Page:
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Eric T. Hyde, John D. Omura, Tiffany J. Chen, David R. Brown, Janet E. Fulton, and Susan A. Carlson

The Physical Activity Guidelines for Americans, second edition recommends that older adults do multicomponent physical activity, which includes balance training in addition to aerobic and muscle-strengthening activities. The authors estimated the prevalence of U.S. older adults (age ≥65 years) who do balance activities and meet the aerobic and muscle-strengthening physical activity guidelines. The authors analyzed data on 1,012 respondents to the 2019 FallStyles survey, a nationwide web-based panel survey. Approximately four in 10 respondents (40.7%) reported doing balance activities on ≥1 day/week, 34.0% on ≥2 days/week, and 25.3% on ≥3 days/week. Prevalence differed by sex, education level, income level, census region, body mass index category, and meeting the aerobic and/or muscle-strengthening guidelines. The combined prevalence of participation in balance activities and meeting aerobic and muscle-strengthening guidelines ranged from 12.0% for ≥3 days/week to 15.8% for ≥1 day/week. Opportunities exist to introduce and increase participation in balance and multicomponent activities by older adults.

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Liam Collins and J. Paige Pope

Older adults spend more time, on average, engaged in sedentary behaviors (SBs) compared with younger cohorts. This is concerning, because prolonged SB is associated with detrimental outcomes. The purpose of this study was to explore the degree to which older adults’ motives to limit their SB were internalized, consistent with self-determination theory. Following the qualitative description approach, seven focus groups (n = 27) of community-dwelling older adults were conducted. Focus groups were transcribed verbatim and coded using a thematic approach. Results revealed some motivation subthemes, which appeared to endorse similar content, varied in the degree to which participants internalized them, differentiating these motives along the self-determination theory motivational continuum. These findings demonstrated that not all motives are equal, highlighting the importance of theory-driven future SB interventions.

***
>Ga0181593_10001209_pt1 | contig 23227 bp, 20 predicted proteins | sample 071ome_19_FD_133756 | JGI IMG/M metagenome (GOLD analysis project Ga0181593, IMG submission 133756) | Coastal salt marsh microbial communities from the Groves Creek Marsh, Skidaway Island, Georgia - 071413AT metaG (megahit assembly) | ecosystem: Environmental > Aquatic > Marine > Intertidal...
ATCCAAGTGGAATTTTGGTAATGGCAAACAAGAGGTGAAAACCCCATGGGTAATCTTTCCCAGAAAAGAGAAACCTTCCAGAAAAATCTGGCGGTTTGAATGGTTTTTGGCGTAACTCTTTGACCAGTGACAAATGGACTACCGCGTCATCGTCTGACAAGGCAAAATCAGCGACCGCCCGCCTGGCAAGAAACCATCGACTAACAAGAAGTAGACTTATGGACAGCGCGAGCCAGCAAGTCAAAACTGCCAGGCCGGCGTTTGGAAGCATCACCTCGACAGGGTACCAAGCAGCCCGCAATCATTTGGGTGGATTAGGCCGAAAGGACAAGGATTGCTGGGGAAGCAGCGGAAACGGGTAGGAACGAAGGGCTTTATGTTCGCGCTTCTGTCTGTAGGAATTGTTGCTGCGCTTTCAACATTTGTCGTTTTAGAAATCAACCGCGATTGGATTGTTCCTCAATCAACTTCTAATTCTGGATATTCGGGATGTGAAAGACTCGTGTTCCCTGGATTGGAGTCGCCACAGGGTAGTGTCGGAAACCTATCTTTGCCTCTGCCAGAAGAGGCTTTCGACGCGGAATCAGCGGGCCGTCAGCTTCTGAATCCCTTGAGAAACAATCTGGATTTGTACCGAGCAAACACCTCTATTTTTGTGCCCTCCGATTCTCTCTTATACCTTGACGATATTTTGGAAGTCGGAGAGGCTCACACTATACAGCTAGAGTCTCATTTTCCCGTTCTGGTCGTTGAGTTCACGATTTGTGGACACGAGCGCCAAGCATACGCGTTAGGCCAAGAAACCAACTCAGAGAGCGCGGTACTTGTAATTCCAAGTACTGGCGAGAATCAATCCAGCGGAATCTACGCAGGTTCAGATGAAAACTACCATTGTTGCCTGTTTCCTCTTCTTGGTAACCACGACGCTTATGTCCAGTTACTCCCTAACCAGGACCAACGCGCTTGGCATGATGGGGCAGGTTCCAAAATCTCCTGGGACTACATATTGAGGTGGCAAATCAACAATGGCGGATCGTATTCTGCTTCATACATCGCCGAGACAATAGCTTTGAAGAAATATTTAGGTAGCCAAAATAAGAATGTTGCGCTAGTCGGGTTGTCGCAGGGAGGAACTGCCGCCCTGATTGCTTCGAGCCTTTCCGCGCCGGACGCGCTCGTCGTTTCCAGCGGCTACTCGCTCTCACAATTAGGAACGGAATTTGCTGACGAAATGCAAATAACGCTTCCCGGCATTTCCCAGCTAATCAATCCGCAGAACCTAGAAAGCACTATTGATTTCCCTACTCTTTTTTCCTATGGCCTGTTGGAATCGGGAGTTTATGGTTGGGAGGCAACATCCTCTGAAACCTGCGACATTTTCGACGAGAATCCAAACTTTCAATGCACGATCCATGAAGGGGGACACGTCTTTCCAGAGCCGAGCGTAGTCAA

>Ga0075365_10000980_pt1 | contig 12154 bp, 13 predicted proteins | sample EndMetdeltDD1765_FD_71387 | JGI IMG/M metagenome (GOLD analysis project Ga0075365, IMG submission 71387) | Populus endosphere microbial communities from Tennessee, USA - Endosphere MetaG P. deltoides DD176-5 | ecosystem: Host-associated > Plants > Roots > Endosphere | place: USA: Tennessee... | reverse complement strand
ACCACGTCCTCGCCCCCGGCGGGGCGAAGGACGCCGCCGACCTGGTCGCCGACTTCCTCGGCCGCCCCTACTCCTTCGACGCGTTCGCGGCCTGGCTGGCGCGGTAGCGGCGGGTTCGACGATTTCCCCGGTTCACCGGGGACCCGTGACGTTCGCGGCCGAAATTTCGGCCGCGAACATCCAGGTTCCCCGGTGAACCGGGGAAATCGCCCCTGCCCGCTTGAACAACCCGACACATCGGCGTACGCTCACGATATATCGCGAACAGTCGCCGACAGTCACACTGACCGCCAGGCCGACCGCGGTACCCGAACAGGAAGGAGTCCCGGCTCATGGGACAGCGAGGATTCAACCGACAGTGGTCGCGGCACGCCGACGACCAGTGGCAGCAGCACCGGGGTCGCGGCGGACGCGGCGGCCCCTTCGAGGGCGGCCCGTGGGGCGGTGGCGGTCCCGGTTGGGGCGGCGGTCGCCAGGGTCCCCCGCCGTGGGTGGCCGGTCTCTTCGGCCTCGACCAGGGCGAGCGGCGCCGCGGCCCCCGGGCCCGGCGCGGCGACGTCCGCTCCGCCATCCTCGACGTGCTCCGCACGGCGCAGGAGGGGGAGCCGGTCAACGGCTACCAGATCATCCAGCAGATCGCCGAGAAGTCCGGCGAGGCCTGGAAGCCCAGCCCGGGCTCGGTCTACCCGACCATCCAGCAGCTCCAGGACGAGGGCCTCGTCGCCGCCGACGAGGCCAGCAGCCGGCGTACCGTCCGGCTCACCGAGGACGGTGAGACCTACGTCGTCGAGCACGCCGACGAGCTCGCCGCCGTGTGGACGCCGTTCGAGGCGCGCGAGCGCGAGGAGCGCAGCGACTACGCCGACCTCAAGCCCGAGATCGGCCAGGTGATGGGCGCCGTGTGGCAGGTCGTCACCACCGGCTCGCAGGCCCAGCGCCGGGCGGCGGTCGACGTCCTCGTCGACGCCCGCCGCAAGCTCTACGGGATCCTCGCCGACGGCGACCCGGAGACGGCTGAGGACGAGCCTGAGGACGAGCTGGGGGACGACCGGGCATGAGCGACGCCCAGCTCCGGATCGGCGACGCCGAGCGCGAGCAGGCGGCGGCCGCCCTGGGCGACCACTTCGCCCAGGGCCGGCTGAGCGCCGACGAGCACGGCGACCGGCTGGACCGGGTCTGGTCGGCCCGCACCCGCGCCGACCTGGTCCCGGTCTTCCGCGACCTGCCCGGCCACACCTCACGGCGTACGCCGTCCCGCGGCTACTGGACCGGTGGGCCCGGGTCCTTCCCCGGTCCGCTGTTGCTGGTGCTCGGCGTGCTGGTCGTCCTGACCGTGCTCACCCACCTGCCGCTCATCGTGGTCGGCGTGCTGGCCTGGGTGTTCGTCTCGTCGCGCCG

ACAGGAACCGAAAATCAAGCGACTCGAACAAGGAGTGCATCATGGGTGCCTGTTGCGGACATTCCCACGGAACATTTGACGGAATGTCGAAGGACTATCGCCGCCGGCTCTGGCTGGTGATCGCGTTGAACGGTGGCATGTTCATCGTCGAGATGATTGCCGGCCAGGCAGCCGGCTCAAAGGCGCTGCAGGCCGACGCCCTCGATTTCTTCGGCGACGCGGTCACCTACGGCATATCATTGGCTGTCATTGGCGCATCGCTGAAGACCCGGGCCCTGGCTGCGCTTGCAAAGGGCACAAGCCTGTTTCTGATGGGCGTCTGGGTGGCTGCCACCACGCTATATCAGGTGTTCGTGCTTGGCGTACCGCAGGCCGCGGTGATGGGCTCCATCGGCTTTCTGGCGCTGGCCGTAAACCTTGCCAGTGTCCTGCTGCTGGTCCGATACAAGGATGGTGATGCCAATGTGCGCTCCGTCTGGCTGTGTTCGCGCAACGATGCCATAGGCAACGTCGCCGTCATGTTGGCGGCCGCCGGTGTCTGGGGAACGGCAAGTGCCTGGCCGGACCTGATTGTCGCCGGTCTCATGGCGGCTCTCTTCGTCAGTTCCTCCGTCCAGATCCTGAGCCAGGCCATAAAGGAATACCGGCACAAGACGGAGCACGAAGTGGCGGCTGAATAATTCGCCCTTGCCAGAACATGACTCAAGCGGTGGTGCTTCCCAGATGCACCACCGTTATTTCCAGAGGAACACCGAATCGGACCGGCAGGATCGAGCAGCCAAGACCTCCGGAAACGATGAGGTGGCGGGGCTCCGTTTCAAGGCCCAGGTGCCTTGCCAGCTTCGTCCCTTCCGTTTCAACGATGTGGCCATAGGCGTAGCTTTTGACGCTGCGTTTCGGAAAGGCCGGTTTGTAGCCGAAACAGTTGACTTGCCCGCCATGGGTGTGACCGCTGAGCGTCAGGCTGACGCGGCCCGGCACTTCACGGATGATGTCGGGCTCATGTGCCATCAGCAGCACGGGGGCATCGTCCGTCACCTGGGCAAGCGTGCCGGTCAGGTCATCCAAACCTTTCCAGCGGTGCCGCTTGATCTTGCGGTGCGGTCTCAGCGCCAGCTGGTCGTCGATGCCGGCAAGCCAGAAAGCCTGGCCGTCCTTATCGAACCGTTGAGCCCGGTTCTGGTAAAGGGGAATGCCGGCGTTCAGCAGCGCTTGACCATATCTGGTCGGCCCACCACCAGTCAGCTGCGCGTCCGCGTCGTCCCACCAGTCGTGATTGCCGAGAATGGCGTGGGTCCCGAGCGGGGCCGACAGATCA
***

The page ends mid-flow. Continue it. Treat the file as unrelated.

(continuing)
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Grace Wei, Jeffrey Farooq, Leslie Castelo-soccio, and Rahul Mhaskar

Background: Physical activity is associated with greater odds of sunburn in adults, increasing harmful sun exposure and skin cancer risk. The authors sought to investigate parallel associations between sunburn and physical activity among US high school students. Methods: The authors examined pooled cross-sectional data from the 2015 and 2017 Youth Risk Behavior Survey. A nationally representative sample of 21,894 US high school students who responded to the sunburn question was included. Results: Prevalence of sunburn was 56.6% between 2015 and 2017. Sunburn prevalence was higher in physically active students (88.3%; 95% confidence interval [CI], 86.7%–90.0%; P < .0001) and student athletes (63.0%; 95% CI, 59.4%–66.7%; P < .0001). Among male students who were vigorously physically active (≥5 d) or on ≥3 teams, the odds of sunburn were 2.33 (95% CI, 1.81–3.00; P < .0001) and 2.52 (95% CI, 1.96–3.23; P < .0001), respectively. Among female students who were vigorously physically active (≥5 d) or on ≥3 teams, the odds of sunburn were 1.65 (95% CI, 1.36–2.02; P < .0001) and 2.92 (95% CI, 2.07–4.13; P < .0001), respectively. Conclusions: Many US high school students are affected by sunburn, and the odds of sunburn are elevated during physical activity and team sports participation. Efforts are needed to improve sun safety regulations, education, and resources for youth during school and physical activity.